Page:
Kari: When someone goes into the military, they go through training that teaches them how to defend and kill. When they come out of the military, the civilian world is completely foreign to them. They have to live with flashbacks, nightmares, guilt, and remorse for all that they went through. The civilian world does not understand and doesn’t comprehend what they’re going through. They leave the military without the knowledge of how to transition back into civilian life. They may have gone in at 18 years old and never even had an adult experience in the civilian world.

What I do first is get them to the resources that they need to get that help — whether it’s a psychologist, a support group — anything they need. I spend my time trying to find all the resources that can help them to get through the PTSD.

How do you write a civilian resume? How do you present in an interview? How do you get back into talking to regular people again? Because there is a military language that they’ve been taught to speak, civilians sometimes look at them like they’ve got a horn growing out of their foreheads.

If they need help financially, there’s all kinds of organizations around that will help them get on their feet. If they need to go to school, I find a resource that can help them to find the right school to go to. They have VA benefits but they don’t know how to do it. I help them get there and find out what it is that they would like to do with their lives.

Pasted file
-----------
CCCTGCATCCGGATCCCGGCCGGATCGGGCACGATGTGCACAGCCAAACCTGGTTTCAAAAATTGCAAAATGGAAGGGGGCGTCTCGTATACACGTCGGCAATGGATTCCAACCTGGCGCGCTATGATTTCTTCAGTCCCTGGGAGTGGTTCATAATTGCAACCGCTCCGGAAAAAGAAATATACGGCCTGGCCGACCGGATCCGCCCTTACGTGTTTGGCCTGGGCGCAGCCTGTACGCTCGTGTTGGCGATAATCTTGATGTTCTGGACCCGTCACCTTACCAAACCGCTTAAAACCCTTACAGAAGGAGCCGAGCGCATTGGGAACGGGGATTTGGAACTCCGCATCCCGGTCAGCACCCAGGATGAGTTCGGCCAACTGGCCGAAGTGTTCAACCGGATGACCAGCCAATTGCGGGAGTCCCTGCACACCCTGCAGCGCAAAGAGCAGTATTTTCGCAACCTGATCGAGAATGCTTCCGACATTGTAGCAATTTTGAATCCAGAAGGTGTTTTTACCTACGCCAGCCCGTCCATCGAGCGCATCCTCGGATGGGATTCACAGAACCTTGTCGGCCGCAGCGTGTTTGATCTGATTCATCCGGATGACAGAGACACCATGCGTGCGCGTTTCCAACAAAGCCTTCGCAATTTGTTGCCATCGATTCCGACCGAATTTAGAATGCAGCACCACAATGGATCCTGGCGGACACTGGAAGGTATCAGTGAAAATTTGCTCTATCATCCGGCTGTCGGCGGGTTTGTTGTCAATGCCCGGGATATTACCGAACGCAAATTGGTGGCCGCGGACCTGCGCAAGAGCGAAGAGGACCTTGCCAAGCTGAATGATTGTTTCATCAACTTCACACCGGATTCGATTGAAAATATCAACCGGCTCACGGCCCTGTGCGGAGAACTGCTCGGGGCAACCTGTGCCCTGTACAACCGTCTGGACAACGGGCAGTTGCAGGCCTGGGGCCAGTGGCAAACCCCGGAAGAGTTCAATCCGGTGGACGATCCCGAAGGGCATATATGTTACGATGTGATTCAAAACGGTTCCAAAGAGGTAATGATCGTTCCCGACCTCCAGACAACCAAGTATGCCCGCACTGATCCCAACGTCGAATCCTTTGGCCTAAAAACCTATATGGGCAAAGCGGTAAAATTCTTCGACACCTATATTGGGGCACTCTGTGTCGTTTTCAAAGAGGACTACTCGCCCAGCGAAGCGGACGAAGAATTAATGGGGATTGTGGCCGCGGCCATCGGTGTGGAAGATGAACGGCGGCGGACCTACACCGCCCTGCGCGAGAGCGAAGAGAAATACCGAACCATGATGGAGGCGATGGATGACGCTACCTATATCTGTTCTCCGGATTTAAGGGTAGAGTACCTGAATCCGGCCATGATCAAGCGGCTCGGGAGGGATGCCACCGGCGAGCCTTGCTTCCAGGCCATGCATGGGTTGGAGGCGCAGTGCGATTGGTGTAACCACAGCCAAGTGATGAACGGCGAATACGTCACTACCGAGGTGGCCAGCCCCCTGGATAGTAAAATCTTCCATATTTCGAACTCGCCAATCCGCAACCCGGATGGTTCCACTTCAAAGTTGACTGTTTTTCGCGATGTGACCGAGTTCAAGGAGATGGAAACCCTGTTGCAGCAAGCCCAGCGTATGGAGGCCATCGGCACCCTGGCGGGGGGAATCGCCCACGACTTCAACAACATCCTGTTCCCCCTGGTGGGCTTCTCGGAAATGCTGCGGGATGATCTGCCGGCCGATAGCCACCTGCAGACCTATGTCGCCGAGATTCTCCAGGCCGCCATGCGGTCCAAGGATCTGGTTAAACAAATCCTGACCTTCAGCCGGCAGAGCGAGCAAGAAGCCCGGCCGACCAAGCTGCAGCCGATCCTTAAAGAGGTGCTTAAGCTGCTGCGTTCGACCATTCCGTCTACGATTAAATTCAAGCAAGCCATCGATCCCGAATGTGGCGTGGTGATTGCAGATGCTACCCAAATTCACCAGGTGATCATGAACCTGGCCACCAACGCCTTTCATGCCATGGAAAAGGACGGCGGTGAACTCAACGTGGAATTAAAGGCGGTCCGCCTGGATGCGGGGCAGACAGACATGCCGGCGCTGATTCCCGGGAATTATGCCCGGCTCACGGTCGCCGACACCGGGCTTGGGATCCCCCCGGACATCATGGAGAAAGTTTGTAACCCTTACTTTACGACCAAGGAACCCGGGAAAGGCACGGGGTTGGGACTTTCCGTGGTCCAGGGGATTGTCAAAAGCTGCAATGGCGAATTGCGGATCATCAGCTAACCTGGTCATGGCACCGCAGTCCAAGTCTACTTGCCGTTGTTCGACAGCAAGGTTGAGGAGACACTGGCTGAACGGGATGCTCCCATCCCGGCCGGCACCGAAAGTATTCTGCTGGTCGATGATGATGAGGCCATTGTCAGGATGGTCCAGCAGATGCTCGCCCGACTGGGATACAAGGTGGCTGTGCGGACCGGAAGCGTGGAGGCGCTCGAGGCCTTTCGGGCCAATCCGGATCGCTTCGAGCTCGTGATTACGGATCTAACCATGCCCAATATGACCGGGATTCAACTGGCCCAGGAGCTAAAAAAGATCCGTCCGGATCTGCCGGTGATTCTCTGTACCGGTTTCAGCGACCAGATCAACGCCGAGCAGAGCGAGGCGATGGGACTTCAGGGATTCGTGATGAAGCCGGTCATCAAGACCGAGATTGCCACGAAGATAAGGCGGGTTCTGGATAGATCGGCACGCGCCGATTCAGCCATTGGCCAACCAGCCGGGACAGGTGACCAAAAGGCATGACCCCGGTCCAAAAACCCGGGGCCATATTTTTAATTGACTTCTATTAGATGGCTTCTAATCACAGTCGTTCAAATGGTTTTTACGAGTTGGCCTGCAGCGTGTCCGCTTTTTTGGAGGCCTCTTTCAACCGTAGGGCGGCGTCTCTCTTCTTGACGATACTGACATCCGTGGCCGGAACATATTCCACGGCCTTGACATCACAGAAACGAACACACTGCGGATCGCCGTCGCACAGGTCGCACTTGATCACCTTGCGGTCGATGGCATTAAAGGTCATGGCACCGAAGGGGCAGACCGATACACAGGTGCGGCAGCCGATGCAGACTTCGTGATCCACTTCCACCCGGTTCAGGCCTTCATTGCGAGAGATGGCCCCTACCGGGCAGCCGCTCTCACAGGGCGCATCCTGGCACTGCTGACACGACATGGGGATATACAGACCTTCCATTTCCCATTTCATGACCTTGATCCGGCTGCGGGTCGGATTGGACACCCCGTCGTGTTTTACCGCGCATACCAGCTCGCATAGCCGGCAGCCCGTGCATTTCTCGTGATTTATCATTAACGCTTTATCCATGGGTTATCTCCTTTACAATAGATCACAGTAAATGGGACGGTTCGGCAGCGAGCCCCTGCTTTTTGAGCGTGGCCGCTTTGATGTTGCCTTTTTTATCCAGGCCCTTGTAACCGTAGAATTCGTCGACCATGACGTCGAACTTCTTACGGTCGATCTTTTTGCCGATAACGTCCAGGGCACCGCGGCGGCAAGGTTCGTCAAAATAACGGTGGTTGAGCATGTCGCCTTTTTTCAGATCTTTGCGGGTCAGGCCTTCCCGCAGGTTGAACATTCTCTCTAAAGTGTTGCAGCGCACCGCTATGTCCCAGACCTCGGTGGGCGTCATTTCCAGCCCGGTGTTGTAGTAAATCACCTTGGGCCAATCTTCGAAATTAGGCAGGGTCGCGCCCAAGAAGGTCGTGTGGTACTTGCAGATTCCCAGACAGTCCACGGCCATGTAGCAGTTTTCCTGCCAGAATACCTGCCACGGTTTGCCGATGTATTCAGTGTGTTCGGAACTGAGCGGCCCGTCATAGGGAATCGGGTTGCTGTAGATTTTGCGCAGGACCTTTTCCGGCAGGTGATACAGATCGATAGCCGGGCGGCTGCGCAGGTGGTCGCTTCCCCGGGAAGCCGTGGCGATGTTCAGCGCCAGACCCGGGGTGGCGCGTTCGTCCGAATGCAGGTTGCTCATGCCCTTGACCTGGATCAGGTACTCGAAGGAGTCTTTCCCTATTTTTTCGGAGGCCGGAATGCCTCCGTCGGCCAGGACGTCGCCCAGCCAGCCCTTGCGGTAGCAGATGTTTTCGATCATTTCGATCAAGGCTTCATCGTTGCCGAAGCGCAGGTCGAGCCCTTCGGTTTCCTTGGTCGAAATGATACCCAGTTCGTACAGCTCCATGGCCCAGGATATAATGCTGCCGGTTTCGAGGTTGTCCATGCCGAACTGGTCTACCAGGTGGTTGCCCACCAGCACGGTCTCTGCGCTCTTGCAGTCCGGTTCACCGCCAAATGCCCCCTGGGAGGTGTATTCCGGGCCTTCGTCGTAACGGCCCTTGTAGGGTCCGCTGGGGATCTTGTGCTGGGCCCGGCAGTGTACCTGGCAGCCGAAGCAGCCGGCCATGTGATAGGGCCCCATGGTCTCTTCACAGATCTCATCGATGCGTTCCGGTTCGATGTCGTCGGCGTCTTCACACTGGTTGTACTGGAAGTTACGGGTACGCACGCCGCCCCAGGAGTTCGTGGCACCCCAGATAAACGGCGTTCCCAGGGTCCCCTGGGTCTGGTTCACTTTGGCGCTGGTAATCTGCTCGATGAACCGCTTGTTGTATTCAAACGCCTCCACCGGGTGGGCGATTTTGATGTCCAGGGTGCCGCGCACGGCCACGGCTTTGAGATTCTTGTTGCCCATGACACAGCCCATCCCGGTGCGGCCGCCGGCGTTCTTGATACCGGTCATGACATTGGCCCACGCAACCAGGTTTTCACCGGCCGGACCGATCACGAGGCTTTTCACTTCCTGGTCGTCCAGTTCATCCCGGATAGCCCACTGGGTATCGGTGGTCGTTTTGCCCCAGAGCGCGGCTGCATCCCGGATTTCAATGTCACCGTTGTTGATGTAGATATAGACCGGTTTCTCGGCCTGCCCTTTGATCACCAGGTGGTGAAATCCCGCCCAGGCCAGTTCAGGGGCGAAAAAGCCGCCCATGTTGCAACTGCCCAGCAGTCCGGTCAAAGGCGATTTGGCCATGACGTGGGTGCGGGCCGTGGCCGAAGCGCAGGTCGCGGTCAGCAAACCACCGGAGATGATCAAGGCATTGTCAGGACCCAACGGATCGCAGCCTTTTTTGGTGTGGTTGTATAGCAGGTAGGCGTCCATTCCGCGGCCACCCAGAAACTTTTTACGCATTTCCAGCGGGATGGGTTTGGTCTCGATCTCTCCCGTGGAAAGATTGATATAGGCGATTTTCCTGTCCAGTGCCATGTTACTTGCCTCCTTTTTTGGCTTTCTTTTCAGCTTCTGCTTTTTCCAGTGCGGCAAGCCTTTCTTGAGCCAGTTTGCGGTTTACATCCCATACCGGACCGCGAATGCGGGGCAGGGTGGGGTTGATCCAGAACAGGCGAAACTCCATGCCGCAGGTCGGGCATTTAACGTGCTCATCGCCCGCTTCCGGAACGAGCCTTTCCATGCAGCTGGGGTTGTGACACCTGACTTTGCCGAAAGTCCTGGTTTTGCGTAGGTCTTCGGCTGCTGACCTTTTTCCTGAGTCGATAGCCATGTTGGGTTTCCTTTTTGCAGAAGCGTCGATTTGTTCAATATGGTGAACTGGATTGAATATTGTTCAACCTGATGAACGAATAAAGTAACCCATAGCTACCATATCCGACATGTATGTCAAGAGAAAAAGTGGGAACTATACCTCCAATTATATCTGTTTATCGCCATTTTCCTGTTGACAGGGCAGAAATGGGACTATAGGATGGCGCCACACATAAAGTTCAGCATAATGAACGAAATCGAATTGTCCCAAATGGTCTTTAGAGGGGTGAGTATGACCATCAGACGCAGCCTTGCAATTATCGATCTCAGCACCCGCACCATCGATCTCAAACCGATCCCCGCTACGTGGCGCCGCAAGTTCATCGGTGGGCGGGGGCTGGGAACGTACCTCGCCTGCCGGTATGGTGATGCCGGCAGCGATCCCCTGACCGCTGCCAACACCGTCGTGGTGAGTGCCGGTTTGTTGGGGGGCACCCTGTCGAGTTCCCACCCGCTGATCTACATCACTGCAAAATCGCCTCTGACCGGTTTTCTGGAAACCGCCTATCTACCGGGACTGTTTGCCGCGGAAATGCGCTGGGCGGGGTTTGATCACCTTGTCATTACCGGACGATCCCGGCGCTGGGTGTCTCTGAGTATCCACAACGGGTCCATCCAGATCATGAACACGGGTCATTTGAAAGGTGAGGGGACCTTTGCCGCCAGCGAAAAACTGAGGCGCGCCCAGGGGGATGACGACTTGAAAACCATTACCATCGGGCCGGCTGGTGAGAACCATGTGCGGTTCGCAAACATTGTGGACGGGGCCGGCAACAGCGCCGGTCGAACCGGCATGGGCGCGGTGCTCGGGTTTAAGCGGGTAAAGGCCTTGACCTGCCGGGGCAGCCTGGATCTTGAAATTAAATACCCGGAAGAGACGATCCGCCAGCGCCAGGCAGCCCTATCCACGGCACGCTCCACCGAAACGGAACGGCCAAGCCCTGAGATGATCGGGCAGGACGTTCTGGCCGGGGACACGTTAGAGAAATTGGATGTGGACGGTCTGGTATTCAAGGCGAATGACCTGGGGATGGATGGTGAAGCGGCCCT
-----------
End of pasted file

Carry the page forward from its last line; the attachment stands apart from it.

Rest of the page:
If they don’t get help, we lose them. They often turn to drugs, alcohol, or suicide because they don’t feel like they have any choices. I try to give them the choices they need.

For veterans, I don’t charge for my services. That is my passion and that’s what I do. If I can help them in any way, all they have to do is call and I will. It’s just what I do.

NCA: Is this passion for your work with veterans born out of personal experience, perhaps in your own life or your family’s life?

Kari: Yes. My husband was active duty for a long time. I was in military life for 27 years and I worked in a deployment center in Germany for 4 years and I saw the soldiers go out and soldiers come back in. I have a really strong connection to the military. If I can help save them, save their lives, then that’s what I’ll do. Anything I can do that’ll help to save them and keep them around because we love them.